This article is aimed at exploring the role of groups in the evolution of a well-known form of altruism: blood sharing among vampire bats. In particular, we are interested in the formation and maintenance of new social structures (roosts) from initial populations as a consequence of both demographic growth and social organization. The example of vampire bats is especially interesting because of the flexible roost-switching behavior shown by these animals in nature. The main hypothesis made in this article concerns the role of grooming networks in roost formation, and was investigated by means of simula tion grounded on ethological evidence. The use of simulation allows the discussion of generative hypotheses on the origin of roosts, which are emergent from individual behavior. Besides confirming the main expectations, the results point to the need for a natural ordering in grooming partner selection. This ordering can be obtained not only through kin-based groups but also through the maintenance of a non kin-based precedence rule.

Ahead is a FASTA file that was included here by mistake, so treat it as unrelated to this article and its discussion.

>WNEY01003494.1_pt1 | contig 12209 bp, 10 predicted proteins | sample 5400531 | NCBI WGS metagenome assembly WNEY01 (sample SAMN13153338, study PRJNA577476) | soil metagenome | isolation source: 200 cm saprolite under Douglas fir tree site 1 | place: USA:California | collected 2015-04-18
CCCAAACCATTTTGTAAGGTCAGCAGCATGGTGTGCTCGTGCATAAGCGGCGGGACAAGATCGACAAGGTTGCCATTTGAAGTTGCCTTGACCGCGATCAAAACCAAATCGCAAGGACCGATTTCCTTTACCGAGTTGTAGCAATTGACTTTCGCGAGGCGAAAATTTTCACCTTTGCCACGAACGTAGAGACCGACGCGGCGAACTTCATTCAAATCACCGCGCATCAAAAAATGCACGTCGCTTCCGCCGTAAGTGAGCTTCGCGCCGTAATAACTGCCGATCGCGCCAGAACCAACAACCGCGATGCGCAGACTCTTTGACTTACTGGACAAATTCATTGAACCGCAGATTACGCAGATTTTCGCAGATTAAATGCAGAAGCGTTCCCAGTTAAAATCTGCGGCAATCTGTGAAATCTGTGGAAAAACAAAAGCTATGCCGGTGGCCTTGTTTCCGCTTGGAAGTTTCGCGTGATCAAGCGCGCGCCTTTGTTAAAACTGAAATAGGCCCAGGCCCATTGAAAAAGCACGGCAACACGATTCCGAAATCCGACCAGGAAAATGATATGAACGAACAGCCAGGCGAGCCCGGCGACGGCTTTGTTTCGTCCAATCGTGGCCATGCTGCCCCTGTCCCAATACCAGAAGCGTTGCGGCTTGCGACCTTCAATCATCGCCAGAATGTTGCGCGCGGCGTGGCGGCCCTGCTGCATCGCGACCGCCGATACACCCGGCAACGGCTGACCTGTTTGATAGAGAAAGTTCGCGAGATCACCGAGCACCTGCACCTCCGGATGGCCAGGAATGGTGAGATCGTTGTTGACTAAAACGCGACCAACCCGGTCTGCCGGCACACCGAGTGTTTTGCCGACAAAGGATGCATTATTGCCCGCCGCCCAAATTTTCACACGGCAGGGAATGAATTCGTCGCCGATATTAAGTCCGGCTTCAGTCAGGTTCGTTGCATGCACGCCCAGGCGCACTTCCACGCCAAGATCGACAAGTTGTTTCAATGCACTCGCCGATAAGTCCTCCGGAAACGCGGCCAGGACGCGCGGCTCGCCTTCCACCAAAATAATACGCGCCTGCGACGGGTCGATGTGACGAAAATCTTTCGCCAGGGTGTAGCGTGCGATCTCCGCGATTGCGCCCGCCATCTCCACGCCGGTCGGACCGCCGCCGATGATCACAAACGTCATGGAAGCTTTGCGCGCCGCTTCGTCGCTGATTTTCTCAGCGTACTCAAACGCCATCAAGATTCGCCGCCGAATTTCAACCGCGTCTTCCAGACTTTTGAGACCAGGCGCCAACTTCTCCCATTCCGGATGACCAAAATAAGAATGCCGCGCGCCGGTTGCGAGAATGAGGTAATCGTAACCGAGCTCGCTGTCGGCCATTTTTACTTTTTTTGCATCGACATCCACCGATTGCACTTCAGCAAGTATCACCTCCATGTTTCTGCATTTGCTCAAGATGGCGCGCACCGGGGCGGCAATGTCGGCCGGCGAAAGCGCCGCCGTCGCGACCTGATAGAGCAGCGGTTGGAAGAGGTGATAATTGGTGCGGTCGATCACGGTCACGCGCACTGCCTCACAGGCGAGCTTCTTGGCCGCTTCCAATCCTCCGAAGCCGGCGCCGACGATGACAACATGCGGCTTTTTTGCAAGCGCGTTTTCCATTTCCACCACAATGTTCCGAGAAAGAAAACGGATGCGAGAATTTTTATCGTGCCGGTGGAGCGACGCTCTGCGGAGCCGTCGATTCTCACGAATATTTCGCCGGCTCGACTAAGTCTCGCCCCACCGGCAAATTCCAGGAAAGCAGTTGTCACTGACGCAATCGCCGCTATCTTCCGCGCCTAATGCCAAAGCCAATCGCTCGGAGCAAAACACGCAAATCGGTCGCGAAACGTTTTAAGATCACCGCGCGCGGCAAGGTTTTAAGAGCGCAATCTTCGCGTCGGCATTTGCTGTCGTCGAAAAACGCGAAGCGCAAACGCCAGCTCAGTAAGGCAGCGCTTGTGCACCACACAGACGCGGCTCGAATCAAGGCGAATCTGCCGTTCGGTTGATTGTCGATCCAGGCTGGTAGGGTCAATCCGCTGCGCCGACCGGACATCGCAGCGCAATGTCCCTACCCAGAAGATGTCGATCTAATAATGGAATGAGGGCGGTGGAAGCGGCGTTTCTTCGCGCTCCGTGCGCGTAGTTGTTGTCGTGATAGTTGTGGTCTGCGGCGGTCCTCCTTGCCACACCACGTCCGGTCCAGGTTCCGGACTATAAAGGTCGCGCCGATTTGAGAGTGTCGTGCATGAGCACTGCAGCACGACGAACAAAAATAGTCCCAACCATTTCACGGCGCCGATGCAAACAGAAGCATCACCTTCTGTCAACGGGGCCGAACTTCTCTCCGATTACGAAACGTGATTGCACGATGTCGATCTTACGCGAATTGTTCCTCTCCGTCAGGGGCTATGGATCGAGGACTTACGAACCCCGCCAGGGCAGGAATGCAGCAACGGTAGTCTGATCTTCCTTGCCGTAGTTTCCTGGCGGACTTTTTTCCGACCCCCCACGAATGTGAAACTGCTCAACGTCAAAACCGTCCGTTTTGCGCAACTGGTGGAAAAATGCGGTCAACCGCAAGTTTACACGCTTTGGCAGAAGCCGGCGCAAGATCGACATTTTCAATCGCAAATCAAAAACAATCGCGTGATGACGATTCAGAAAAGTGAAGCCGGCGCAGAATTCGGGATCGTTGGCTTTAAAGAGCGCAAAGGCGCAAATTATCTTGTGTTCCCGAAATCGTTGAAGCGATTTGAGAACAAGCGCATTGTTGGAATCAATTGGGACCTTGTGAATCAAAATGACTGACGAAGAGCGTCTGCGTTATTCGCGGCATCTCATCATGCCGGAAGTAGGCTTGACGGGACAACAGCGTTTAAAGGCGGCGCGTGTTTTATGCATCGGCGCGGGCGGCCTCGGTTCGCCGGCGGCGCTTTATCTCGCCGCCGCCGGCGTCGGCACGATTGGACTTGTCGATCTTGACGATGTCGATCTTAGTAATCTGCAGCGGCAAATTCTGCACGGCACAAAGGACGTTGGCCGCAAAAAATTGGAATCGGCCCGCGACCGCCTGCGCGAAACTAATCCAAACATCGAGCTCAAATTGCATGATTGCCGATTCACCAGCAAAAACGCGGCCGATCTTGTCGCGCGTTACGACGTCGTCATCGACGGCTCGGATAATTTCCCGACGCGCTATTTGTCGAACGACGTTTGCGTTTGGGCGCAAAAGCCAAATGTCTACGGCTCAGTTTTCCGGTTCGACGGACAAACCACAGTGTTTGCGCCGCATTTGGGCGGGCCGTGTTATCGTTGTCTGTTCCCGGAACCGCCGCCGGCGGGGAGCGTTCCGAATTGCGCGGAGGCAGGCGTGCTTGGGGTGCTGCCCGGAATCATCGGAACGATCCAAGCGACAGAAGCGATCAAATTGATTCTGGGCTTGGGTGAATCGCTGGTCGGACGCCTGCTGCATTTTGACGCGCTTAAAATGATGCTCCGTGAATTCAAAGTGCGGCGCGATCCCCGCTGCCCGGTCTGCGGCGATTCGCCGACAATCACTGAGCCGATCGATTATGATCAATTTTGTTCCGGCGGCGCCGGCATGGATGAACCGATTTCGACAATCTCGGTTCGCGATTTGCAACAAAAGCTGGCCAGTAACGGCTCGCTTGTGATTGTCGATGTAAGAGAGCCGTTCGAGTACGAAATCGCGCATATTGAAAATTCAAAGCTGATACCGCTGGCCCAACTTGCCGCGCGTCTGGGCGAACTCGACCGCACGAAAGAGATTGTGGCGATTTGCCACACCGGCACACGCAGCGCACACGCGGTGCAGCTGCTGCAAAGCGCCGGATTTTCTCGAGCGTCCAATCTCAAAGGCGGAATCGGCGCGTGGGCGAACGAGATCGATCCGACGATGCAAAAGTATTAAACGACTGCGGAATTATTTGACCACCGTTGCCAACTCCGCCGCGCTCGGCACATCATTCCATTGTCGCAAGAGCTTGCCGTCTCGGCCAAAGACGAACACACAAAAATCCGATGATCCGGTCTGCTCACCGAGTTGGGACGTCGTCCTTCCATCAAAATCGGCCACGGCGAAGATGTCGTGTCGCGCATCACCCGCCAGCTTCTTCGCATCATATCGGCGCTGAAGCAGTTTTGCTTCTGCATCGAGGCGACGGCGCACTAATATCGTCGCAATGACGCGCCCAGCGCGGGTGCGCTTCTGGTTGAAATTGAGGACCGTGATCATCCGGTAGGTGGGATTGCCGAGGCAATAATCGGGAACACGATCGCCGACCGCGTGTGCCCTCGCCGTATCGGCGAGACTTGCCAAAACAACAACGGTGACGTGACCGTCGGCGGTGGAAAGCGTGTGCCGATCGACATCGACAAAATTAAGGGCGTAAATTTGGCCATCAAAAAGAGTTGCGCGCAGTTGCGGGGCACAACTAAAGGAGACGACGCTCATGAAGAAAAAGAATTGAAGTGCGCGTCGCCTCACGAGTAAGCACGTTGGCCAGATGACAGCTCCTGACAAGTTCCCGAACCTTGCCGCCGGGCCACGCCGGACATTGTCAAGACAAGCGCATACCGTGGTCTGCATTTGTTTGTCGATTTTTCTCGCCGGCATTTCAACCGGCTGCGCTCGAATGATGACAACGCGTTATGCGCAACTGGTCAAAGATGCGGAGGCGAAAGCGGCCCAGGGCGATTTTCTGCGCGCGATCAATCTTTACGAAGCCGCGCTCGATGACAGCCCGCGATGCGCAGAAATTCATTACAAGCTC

A Model of Social Organization and the Evolution of Food Sharing in Vampire Bats.
MIT Press,, Cambridge, MA , Stati Uniti d'America
Adaptive behavior 14(3) (2006): 223–239. doi:10.1177/105971230601400305
info:cnr-pdr/source/autori:Paolucci, M., Conte, R., Di Tosto, G./titolo:A Model of Social Organization and the Evolution of Food Sharing in Vampire Bats./doi:10.1177/105971230601400305/rivista:Adaptive behavior/anno:2006/pagina_da:223/pagina_a:239/interva